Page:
- More and more health IT companies are working to develop affordable EHR system offerings geared toward meeting the needs of small, rural, and community hospitals.
Enterprise health IT companies such as Epic and Cerner — which formerly catered almost exclusively to large hospitals and health systems — now offer deployment models and cost-efficient product packages better able to fit within the bounds of a small hospital-sized budget.
The advent of the web-based EHR system has allowed for even greater savings. Web-based EHR systems eliminate the need for cost-conscious hospitals to make upfront capital investments in new hardware or in-house storage systems.
Ellenville Regional Hospital CEO Steve Kelley told EHRIntelligence.com the community hospital’s web-based EHR system has already begun to yield savings a year and a half after go-live.
While the reduction in operating expenses is a plus, Ellenville initially opted to switch to a web-based EHR system due to persistent problems with health data exchange and care coordination. Hospital staff had become dissatisfied with a disjointed legacy EHR system with poor usability that negatively affected provider communication between departments.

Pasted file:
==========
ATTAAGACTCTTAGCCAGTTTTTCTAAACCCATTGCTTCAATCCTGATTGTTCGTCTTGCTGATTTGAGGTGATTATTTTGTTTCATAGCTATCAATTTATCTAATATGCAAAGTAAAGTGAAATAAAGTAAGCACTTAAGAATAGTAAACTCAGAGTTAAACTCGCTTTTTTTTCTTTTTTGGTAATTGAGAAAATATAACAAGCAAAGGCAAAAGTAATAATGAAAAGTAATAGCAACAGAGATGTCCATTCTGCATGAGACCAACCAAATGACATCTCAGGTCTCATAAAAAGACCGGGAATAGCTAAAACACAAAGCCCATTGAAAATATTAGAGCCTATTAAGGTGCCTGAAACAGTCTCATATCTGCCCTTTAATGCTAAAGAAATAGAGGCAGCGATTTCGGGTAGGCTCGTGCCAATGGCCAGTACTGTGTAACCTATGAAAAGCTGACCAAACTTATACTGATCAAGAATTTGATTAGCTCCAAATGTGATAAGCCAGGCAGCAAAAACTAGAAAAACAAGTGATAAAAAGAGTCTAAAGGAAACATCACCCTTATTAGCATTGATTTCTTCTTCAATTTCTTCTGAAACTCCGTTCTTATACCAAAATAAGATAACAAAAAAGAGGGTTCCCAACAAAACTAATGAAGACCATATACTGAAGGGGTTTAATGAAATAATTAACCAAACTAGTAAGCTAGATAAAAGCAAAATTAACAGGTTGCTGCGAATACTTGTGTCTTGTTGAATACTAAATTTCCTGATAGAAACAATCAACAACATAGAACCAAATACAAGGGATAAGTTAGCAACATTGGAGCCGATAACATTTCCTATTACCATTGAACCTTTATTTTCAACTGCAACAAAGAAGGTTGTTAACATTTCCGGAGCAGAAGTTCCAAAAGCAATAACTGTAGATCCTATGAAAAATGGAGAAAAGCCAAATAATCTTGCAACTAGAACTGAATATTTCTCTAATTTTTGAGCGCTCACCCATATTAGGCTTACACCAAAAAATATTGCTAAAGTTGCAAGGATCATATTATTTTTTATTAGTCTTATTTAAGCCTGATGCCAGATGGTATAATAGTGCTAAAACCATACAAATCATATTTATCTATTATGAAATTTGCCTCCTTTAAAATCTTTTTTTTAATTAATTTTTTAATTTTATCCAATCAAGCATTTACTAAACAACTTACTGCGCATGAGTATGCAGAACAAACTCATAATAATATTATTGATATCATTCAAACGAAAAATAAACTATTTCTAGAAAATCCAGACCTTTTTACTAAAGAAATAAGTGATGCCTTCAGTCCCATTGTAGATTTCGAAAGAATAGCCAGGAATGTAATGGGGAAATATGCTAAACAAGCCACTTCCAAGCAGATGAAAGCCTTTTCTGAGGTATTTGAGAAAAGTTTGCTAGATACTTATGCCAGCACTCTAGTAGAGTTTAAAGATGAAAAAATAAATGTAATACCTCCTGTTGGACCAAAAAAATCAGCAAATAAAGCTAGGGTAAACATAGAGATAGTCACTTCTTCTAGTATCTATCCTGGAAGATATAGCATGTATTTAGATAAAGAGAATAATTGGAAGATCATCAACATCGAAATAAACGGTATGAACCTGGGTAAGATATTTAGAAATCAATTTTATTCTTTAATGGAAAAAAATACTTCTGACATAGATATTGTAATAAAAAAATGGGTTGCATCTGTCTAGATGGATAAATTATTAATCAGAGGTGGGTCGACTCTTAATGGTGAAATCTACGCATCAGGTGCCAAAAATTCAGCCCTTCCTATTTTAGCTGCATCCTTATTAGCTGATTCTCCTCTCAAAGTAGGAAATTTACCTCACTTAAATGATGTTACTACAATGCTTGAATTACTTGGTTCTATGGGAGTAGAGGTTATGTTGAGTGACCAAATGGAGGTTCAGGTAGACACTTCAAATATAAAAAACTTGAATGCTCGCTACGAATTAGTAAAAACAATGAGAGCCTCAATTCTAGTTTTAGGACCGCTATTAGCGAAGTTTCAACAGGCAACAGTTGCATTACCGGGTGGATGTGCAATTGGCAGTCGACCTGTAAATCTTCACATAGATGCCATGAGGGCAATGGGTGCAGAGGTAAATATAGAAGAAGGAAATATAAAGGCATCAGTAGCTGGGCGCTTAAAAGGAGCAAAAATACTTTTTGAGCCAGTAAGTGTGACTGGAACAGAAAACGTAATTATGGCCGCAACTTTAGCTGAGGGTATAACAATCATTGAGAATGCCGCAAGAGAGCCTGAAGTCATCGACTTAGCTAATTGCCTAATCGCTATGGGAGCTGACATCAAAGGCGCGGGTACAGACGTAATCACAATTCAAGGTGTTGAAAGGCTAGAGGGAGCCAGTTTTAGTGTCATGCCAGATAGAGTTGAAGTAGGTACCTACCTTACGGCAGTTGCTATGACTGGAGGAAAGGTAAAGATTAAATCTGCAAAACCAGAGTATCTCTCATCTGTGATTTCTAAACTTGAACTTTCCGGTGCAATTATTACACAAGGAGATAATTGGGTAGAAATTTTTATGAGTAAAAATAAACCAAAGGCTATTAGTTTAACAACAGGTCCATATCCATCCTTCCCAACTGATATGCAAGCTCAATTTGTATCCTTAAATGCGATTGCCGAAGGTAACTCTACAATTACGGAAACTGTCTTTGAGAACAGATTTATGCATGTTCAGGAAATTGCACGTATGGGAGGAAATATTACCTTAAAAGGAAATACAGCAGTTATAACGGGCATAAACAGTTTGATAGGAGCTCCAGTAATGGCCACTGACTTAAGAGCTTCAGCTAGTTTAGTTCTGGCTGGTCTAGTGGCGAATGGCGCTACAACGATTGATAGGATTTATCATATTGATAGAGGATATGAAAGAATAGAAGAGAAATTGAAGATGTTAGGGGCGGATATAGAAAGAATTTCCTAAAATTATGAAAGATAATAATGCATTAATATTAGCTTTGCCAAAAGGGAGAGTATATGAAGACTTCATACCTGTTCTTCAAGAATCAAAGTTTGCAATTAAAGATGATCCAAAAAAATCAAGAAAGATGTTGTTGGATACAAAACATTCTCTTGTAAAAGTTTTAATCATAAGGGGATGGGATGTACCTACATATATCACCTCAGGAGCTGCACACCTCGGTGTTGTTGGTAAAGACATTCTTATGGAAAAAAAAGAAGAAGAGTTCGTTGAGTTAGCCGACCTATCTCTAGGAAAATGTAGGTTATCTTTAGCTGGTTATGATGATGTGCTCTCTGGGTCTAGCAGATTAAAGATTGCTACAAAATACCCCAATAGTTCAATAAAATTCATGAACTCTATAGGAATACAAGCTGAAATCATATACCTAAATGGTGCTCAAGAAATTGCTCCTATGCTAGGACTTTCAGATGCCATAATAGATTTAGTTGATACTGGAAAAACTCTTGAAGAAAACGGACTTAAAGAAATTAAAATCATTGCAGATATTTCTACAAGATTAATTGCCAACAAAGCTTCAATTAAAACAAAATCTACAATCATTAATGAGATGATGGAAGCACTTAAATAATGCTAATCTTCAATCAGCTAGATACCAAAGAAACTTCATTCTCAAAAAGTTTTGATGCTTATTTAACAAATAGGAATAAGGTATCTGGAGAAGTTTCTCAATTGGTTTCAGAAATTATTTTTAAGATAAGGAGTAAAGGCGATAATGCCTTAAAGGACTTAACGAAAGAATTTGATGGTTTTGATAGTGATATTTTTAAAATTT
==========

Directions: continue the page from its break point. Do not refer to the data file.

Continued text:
Solving problems with EHR integration to Boost Care Coordination
Prior to implementing an athenahealth EHR, New York-based Ellenville utilized a poorly-integrated legacy system.
“We had a different product before that that was supposedly an integrated system, but it really wasn’t,” Kelley said. “It was made up of modules that came from other places.”
A hodge-podge legacy system comprising incompatible health IT modules took a toll on clinical efficiency at Ellenville.
“The emergency department system was different from the inpatient system,” said Kelley. “Not just a little different — completely different. It didn’t even use the same pharmaceutical data set. So there was no way to exchange the data.”
Lack of interoperability between hospital departments limited Ellenville providers’ ability to engage in health data exchange. As a result, clinicians were saddled with data entry duties that detracted from care delivery.
“If you were admitting someone, you had to re-type all the meds,” Kelley explained. “That wasn’t good. It delayed getting people out of the ER and admitted into the hospital. It certainly raised the potential for errors because you had to re-type information.”